Allies must give advanced air defence systems and long-term security assurances, Sunak says.
Prime Minister Rishi Sunak has urged world leaders to “double down” on military support for Ukraine.
In a speech at the Munich Security Conference, Mr Sunak said allies must give the country “the most advanced air defence systems” to defend itself.
But he went further and called for Nato to offer long-term security assurances against Russian aggression.
The underlying theme of the conference is an attempt by allies to remake the case for defending Ukraine.
The three-day gathering to discuss global security, taking place in Germany a few days ahead of the first anniversary of Russia’s invasion, will provide a key test of Western support for Kyiv as both sides in the war prepare for spring offensives.
Ukraine’s allies are trying to demonstrate their resolve, trying to convince the Russian government that they will not give up or give in, even if the cost in “blood and treasure” increases in coming months as both sides launch fresh military campaigns.
Most of those attending the conference – from heads of state and ministers to diplomats and spies – are from Europe or the US, including US Vice-President Kamala Harris and nearly 30 European heads of government. No Russian officials have been invited.
Ahead of the conference, the UK’s prime minister said the summit was “an opportunity for me to talk to our partners and allies around the world about our efforts to increase our support to Ukraine so they can defeat Russian aggression”.
Speaking from Downing Street, Mr Sunak said he wanted “to make sure other countries follow our lead” in providing battle tanks, and training soldiers and aviators on Nato-standard aircraft.
In his speech in Germany, he said: “When Putin started this war, he gambled that our resolve would falter. Even now he is betting we will lose our nerve.
“But we proved him wrong then, and we will prove him wrong now.”
Calling for a new Nato charter to provide assurances of long-term support, Mr Sunak said allies “must demonstrate that we’ll remain by their side, willing and able to help them defend their country again and again”.
He also said the international community’s response to Russia’s aggressions had “not been strong enough” and called for a “new framework” to ensure Ukraine’s long-term security.
Before his speech, Mr Sunak also met German Chancellor Olaf Scholz and both agreed on the need to sustain “the record level of international support for Ukraine”, a No 10 Downing Street spokeswoman said. Mr Sunak also stressed the need for allies to think about strengthening Ukraine’s long-term defences, the spokeswoman added.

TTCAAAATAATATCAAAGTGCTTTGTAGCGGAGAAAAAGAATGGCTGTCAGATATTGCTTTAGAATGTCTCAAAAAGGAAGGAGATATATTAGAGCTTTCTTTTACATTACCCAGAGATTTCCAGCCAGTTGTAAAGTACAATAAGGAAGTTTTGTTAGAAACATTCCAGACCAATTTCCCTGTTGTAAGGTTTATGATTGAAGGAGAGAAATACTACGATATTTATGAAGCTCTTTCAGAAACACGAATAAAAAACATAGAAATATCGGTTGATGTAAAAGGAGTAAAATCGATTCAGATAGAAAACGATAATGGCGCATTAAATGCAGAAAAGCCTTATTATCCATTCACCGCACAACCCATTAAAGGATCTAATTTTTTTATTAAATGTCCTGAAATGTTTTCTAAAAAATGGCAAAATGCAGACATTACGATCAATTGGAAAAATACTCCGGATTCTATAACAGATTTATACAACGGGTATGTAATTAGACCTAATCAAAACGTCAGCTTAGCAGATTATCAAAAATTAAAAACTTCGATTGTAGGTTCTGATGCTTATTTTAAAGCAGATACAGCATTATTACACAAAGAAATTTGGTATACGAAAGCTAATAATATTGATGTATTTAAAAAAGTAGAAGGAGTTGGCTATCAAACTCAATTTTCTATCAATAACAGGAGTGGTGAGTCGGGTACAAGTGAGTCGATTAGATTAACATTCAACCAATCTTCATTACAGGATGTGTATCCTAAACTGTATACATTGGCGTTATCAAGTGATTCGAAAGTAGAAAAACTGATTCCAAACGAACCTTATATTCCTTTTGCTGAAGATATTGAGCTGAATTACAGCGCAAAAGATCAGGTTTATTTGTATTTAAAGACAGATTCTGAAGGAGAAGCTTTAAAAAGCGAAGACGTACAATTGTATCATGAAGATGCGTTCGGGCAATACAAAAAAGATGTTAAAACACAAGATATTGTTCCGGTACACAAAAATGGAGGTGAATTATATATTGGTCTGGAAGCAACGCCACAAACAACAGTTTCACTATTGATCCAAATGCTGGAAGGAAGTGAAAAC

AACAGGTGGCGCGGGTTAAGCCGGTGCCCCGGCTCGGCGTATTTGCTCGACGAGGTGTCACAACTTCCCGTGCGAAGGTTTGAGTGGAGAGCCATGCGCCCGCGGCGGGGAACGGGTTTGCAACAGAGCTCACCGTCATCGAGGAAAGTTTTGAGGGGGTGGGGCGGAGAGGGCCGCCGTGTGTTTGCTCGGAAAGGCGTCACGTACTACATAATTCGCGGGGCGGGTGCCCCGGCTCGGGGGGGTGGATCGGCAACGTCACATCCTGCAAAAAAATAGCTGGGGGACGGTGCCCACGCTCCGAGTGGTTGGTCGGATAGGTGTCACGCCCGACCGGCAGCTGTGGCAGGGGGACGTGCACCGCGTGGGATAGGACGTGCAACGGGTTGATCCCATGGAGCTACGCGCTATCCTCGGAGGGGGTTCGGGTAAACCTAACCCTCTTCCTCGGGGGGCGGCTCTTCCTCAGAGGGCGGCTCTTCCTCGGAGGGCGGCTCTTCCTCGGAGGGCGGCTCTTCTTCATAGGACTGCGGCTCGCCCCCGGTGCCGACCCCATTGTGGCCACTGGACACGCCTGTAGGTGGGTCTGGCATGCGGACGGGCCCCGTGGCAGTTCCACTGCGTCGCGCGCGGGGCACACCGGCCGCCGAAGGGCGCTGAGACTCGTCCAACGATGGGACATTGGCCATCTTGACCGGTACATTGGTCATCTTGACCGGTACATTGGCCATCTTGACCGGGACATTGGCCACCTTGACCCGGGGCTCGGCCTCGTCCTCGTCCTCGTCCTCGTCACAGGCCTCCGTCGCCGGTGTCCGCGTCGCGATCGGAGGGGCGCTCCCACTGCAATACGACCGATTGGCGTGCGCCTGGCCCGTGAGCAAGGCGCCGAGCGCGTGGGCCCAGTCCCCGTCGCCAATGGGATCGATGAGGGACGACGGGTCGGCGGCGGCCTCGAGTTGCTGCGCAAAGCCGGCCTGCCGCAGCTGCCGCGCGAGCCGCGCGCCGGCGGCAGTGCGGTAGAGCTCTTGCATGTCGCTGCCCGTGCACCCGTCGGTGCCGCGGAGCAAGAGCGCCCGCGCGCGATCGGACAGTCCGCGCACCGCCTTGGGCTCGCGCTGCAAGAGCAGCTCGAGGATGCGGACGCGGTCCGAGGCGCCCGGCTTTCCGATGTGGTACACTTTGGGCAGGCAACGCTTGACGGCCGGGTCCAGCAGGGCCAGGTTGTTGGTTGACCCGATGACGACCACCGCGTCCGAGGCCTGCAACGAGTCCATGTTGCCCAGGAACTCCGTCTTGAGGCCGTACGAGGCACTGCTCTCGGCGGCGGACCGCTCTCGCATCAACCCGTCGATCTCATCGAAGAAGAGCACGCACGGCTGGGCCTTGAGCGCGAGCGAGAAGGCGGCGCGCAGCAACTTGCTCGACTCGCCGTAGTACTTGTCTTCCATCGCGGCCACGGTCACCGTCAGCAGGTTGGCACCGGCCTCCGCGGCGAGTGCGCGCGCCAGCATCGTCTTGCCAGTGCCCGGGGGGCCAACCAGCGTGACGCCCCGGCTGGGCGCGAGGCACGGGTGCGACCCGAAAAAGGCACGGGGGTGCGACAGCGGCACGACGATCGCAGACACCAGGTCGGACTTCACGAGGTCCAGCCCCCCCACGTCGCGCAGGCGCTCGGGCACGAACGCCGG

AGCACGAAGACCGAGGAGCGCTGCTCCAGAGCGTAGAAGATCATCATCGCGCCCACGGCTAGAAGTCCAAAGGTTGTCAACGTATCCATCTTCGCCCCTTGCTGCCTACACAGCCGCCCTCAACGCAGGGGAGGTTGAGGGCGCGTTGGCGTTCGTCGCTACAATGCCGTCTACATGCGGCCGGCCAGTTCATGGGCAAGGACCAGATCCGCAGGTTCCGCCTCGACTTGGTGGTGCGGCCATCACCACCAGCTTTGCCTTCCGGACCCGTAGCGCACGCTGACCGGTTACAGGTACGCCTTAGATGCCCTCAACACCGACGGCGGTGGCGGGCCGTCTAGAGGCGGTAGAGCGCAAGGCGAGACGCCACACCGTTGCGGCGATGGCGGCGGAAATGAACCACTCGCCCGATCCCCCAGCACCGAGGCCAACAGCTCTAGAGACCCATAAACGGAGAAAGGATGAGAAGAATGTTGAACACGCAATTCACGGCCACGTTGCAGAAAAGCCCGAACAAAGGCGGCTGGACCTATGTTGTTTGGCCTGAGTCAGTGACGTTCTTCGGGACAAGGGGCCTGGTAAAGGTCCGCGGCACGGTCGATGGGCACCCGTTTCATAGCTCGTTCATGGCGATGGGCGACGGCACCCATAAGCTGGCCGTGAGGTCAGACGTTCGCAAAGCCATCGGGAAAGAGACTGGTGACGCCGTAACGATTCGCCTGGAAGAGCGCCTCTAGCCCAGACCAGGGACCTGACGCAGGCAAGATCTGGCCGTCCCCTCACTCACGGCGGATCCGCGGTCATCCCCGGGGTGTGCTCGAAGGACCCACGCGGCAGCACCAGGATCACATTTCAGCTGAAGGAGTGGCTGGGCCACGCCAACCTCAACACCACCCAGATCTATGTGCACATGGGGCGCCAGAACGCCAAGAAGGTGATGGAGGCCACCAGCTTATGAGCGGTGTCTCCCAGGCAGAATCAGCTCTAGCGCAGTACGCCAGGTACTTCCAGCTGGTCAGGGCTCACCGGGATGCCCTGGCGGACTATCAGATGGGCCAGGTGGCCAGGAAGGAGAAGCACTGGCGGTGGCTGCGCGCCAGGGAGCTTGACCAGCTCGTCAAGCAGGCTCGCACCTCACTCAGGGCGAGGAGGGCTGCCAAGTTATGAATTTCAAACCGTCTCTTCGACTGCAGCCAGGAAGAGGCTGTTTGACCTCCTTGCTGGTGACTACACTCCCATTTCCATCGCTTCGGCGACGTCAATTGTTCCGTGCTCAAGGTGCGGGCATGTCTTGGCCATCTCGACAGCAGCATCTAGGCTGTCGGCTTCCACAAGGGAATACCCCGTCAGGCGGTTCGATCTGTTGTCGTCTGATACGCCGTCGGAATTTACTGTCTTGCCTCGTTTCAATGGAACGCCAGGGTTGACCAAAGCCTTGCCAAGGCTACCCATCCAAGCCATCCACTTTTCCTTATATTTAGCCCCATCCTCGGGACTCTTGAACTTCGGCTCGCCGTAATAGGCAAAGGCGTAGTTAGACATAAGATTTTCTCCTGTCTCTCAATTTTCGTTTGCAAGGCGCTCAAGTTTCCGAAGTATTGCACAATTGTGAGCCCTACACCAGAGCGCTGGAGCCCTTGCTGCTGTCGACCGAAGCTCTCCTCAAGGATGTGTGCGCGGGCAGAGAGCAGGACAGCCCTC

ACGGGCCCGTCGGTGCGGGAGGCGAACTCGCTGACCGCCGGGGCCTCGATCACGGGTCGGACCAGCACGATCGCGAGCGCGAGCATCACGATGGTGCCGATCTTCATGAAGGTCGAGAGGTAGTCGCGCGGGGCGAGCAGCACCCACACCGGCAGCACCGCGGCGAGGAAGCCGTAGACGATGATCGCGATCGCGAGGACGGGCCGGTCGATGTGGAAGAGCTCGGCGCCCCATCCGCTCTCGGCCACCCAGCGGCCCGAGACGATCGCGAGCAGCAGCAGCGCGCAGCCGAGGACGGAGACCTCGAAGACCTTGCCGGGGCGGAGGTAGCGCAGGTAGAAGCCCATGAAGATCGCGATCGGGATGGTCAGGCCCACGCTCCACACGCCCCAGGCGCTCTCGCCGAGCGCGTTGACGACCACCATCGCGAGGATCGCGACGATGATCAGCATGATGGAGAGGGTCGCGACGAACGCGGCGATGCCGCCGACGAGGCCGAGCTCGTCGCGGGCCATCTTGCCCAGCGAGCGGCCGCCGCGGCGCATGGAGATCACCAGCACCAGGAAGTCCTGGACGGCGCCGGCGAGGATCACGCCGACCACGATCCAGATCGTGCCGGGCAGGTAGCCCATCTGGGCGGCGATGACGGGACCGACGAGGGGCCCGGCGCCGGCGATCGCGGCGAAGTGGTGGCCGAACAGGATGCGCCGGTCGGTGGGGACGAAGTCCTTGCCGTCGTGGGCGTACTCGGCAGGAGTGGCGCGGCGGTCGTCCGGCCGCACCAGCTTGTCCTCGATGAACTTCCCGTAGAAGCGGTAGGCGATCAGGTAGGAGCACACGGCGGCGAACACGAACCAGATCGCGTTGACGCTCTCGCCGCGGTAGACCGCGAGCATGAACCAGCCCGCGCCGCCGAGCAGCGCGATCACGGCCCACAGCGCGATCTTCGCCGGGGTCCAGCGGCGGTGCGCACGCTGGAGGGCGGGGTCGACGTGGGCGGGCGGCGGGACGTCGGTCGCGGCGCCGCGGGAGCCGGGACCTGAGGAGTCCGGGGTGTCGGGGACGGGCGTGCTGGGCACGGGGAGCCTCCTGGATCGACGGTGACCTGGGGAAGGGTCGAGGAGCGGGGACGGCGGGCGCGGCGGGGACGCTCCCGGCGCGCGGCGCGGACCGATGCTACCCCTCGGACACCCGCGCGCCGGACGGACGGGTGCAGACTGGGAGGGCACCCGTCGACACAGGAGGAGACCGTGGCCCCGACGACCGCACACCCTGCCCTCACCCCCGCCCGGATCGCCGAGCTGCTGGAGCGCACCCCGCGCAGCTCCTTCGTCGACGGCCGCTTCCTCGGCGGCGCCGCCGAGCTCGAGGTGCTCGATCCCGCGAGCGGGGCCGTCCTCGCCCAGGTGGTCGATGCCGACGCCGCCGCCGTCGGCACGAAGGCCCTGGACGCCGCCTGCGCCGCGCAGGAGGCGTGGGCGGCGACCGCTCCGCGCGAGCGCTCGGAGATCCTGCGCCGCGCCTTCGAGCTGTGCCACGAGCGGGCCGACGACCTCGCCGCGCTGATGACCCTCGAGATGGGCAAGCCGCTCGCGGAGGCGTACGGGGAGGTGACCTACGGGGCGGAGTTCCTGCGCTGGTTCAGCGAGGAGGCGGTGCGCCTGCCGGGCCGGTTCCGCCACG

The unspoken question in Munich is what will happen if the participants meet this time next year and the war is still going on.
Of particular concern is whether the political and economic costs of the war could prove too much to bear, as the Russian leadership assumes, or the western alliance will stand firm behind Ukraine.
The uncertainty around these issues is another reason why allies want to step up support now, to ensure Ukraine can see off any Russian offensive and launch a counter-attack on its own. President Volodymyr Zelensky is not the only one urging speed.
Last week, the Ukrainian leader visited the UK, as well as Paris and Brussels, where he appealed for European leaders to supply his country with modern fighter jets.
The UK is to start training Ukrainian forces to fly Nato-standard jets and Mr Sunak has said “nothing is off the table”.
But Defence Secretary Ben Wallace has said there will be no immediate transfer of UK fighter jets to Ukraine.
He told the BBC it could take months to train pilots and the UK was instead focused on using alternative provision of air cover to Ukraine.
Some Nato member countries are also worried that giving jets to Ukraine would be viewed as escalating the war, risking direct confrontation between the Western military alliance and Russia.
Since Russia invaded on 24 February last year, the UK has spent £2.3bn on military assistance, making the country the second biggest donor behind the US. The government has said it plans to match this spending again this year.
Military equipment provided by the UK so far includes tanks, air defence systems and artillery.
However, Kyiv has become increasingly frustrated by the time Western weapons have taken to arrive. Deliveries of battle tanks – promised last month by countries including Germany, the US and the UK – are still thought to be weeks away from arriving on the battlefield.
Meanwhile, Mr Sunak will also use his trip to Munich to have talks with European Commission President Ursula von der Leyen about the Northern Ireland Protocol.
Sources suggest a deal on the post-Brexit trading arrangements could be reached between the UK and the European Union as early as next week, after more than a year of negotiations.